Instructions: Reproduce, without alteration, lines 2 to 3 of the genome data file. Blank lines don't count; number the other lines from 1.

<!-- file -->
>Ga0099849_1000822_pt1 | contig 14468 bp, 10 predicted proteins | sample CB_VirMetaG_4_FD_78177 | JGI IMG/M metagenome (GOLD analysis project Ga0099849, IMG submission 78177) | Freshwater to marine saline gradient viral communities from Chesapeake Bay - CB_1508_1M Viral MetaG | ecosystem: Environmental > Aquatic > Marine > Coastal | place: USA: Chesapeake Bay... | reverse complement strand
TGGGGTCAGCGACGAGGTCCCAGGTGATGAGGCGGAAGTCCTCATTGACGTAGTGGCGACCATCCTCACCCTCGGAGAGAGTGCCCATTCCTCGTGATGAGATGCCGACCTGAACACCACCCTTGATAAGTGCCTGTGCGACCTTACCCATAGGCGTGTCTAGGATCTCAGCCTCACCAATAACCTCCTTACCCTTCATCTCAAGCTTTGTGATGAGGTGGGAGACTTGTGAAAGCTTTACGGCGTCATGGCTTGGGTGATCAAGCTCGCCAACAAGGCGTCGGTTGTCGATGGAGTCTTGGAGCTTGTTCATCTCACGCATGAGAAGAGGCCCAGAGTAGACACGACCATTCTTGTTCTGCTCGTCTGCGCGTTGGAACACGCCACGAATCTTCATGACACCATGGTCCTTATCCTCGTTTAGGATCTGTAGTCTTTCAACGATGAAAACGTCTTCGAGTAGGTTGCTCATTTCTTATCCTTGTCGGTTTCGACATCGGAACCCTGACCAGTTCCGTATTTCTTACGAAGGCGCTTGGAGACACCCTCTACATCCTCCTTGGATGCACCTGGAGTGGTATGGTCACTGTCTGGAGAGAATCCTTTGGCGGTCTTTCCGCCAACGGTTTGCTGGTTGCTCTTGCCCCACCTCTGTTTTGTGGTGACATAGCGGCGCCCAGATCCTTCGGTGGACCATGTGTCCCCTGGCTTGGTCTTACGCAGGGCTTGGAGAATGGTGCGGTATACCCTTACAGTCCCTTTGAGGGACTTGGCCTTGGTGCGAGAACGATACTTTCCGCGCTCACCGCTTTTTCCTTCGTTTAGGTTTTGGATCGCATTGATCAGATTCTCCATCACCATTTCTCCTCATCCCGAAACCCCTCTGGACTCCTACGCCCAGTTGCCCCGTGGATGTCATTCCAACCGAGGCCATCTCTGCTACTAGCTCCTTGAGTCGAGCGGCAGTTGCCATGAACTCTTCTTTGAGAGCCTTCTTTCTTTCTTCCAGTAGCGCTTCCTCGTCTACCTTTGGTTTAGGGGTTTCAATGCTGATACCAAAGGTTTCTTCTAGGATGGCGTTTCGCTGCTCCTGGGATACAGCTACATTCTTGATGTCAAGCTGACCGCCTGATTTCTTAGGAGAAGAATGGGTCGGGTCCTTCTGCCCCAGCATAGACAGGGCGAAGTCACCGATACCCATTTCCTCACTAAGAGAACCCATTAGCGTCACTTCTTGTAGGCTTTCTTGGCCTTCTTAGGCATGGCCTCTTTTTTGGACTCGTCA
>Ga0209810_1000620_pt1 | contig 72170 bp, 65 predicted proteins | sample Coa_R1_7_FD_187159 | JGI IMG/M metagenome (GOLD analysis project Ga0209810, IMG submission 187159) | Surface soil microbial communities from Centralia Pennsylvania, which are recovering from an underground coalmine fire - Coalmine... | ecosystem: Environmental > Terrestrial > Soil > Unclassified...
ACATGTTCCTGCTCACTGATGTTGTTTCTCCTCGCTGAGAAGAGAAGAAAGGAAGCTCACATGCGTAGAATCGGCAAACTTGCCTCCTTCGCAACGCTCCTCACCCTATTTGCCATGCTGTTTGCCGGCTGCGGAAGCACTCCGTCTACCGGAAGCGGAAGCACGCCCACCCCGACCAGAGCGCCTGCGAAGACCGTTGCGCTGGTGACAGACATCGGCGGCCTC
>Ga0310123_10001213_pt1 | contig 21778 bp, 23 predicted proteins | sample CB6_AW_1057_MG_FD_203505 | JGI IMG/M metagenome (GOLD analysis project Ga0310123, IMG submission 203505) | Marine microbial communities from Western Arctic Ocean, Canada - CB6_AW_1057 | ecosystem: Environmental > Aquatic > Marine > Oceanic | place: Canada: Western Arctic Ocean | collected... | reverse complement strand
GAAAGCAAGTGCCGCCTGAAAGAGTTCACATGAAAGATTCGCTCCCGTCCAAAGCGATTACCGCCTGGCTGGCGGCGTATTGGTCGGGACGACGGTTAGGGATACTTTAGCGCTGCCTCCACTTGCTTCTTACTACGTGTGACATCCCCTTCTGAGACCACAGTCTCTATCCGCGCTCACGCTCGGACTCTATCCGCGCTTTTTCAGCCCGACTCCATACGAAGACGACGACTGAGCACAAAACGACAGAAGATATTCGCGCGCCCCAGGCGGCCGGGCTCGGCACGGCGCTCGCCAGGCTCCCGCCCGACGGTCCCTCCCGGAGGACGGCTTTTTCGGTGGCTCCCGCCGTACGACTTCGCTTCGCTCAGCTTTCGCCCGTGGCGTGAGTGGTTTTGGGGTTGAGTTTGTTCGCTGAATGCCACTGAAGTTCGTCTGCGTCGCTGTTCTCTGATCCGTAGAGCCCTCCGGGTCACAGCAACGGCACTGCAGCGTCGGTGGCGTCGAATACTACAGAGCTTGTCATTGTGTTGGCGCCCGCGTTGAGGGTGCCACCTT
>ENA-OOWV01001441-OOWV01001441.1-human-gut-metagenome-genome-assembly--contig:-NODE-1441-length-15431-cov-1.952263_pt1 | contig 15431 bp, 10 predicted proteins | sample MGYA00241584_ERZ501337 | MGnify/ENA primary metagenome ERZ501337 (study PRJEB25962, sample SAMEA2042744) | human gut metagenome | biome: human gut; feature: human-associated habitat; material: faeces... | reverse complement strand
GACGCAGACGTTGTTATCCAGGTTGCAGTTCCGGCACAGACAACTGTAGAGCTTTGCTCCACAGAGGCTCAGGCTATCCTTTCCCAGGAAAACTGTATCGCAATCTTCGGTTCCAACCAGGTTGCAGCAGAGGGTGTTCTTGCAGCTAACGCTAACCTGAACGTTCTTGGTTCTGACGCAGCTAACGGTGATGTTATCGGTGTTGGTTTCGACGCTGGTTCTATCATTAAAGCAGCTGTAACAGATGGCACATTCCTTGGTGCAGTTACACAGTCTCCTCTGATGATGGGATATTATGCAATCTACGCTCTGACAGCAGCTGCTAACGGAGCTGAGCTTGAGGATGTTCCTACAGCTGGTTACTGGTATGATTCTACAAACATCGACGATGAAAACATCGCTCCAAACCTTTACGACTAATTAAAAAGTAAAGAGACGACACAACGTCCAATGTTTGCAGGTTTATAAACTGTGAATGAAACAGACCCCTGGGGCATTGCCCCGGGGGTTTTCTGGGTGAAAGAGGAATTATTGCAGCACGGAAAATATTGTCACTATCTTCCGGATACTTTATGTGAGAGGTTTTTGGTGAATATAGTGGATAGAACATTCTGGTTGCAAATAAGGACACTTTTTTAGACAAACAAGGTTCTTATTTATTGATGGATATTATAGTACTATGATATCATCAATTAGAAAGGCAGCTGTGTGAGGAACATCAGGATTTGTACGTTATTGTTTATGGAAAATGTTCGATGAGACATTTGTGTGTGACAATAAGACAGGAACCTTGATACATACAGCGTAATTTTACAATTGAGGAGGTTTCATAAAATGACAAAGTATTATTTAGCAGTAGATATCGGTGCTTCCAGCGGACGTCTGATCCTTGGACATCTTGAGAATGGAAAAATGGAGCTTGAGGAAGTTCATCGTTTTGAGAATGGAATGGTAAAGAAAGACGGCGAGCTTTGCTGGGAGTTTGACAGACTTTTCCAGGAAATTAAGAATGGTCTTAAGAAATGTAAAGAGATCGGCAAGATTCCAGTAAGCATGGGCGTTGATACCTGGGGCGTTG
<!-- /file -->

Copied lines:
TGGGGTCAGCGACGAGGTCCCAGGTGATGAGGCGGAAGTCCTCATTGACGTAGTGGCGACCATCCTCACCCTCGGAGAGAGTGCCCATTCCTCGTGATGAGATGCCGACCTGAACACCACCCTTGATAAGTGCCTGTGCGACCTTACCCATAGGCGTGTCTAGGATCTCAGCCTCACCAATAACCTCCTTACCCTTCATCTCAAGCTTTGTGATGAGGTGGGAGACTTGTGAAAGCTTTACGGCGTCATGGCTTGGGTGATCAAGCTCGCCAACAAGGCGTCGGTTGTCGATGGAGTCTTGGAGCTTGTTCATCTCACGCATGAGAAGAGGCCCAGAGTAGACACGACCATTCTTGTTCTGCTCGTCTGCGCGTTGGAACACGCCACGAATCTTCATGACACCATGGTCCTTATCCTCGTTTAGGATCTGTAGTCTTTCAACGATGAAAACGTCTTCGAGTAGGTTGCTCATTTCTTATCCTTGTCGGTTTCGACATCGGAACCCTGACCAGTTCCGTATTTCTTACGAAGGCGCTTGGAGACACCCTCTACATCCTCCTTGGATGCACCTGGAGTGGTATGGTCACTGTCTGGAGAGAATCCTTTGGCGGTCTTTCCGCCAACGGTTTGCTGGTTGCTCTTGCCCCACCTCTGTTTTGTGGTGACATAGCGGCGCCCAGATCCTTCGGTGGACCATGTGTCCCCTGGCTTGGTCTTACGCAGGGCTTGGAGAATGGTGCGGTATACCCTTACAGTCCCTTTGAGGGACTTGGCCTTGGTGCGAGAACGATACTTTCCGCGCTCACCGCTTTTTCCTTCGTTTAGGTTTTGGATCGCATTGATCAGATTCTCCATCACCATTTCTCCTCATCCCGAAACCCCTCTGGACTCCTACGCCCAGTTGCCCCGTGGATGTCATTCCAACCGAGGCCATCTCTGCTACTAGCTCCTTGAGTCGAGCGGCAGTTGCCATGAACTCTTCTTTGAGAGCCTTCTTTCTTTCTTCCAGTAGCGCTTCCTCGTCTACCTTTGGTTTAGGGGTTTCAATGCTGATACCAAAGGTTTCTTCTAGGATGGCGTTTCGCTGCTCCTGGGATACAGCTACATTCTTGATGTCAAGCTGACCGCCTGATTTCTTAGGAGAAGAATGGGTCGGGTCCTTCTGCCCCAGCATAGACAGGGCGAAGTCACCGATACCCATTTCCTCACTAAGAGAACCCATTAGCGTCACTTCTTGTAGGCTTTCTTGGCCTTCTTAGGCATGGCCTCTTTTTTGGACTCGTCA
>Ga0209810_1000620_pt1 | contig 72170 bp, 65 predicted proteins | sample Coa_R1_7_FD_187159 | JGI IMG/M metagenome (GOLD analysis project Ga0209810, IMG submission 187159) | Surface soil microbial communities from Centralia Pennsylvania, which are recovering from an underground coalmine fire - Coalmine... | ecosystem: Environmental > Terrestrial > Soil > Unclassified...